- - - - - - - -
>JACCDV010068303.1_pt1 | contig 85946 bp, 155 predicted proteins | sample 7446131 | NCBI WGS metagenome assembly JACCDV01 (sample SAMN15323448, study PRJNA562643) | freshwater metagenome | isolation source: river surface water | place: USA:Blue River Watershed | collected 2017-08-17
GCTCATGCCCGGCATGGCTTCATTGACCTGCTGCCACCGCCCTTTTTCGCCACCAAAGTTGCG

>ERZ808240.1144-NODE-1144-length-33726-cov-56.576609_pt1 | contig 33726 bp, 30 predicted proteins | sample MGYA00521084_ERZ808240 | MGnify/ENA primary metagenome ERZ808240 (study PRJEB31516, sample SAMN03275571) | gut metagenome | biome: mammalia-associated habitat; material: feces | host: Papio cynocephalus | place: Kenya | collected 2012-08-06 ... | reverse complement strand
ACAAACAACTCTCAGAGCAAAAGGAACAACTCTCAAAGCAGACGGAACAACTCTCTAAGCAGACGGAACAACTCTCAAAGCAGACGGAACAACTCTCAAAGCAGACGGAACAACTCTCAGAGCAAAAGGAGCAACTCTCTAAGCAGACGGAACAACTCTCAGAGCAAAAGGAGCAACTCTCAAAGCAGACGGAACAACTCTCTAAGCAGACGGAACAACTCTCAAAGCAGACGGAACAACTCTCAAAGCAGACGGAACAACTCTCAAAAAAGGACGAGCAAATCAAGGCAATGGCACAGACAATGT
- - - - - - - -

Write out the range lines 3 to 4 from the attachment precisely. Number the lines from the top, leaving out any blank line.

>ERZ808240.1144-NODE-1144-length-33726-cov-56.576609_pt1 | contig 33726 bp, 30 predicted proteins | sample MGYA00521084_ERZ808240 | MGnify/ENA primary metagenome ERZ808240 (study PRJEB31516, sample SAMN03275571) | gut metagenome | biome: mammalia-associated habitat; material: feces | host: Papio cynocephalus | place: Kenya | collected 2012-08-06 ... | reverse complement strand
ACAAACAACTCTCAGAGCAAAAGGAACAACTCTCAAAGCAGACGGAACAACTCTCTAAGCAGACGGAACAACTCTCAAAGCAGACGGAACAACTCTCAAAGCAGACGGAACAACTCTCAGAGCAAAAGGAGCAACTCTCTAAGCAGACGGAACAACTCTCAGAGCAAAAGGAGCAACTCTCAAAGCAGACGGAACAACTCTCTAAGCAGACGGAACAACTCTCAAAGCAGACGGAACAACTCTCAAAGCAGACGGAACAACTCTCAAAAAAGGACGAGCAAATCAAGGCAATGGCACAGACAATGT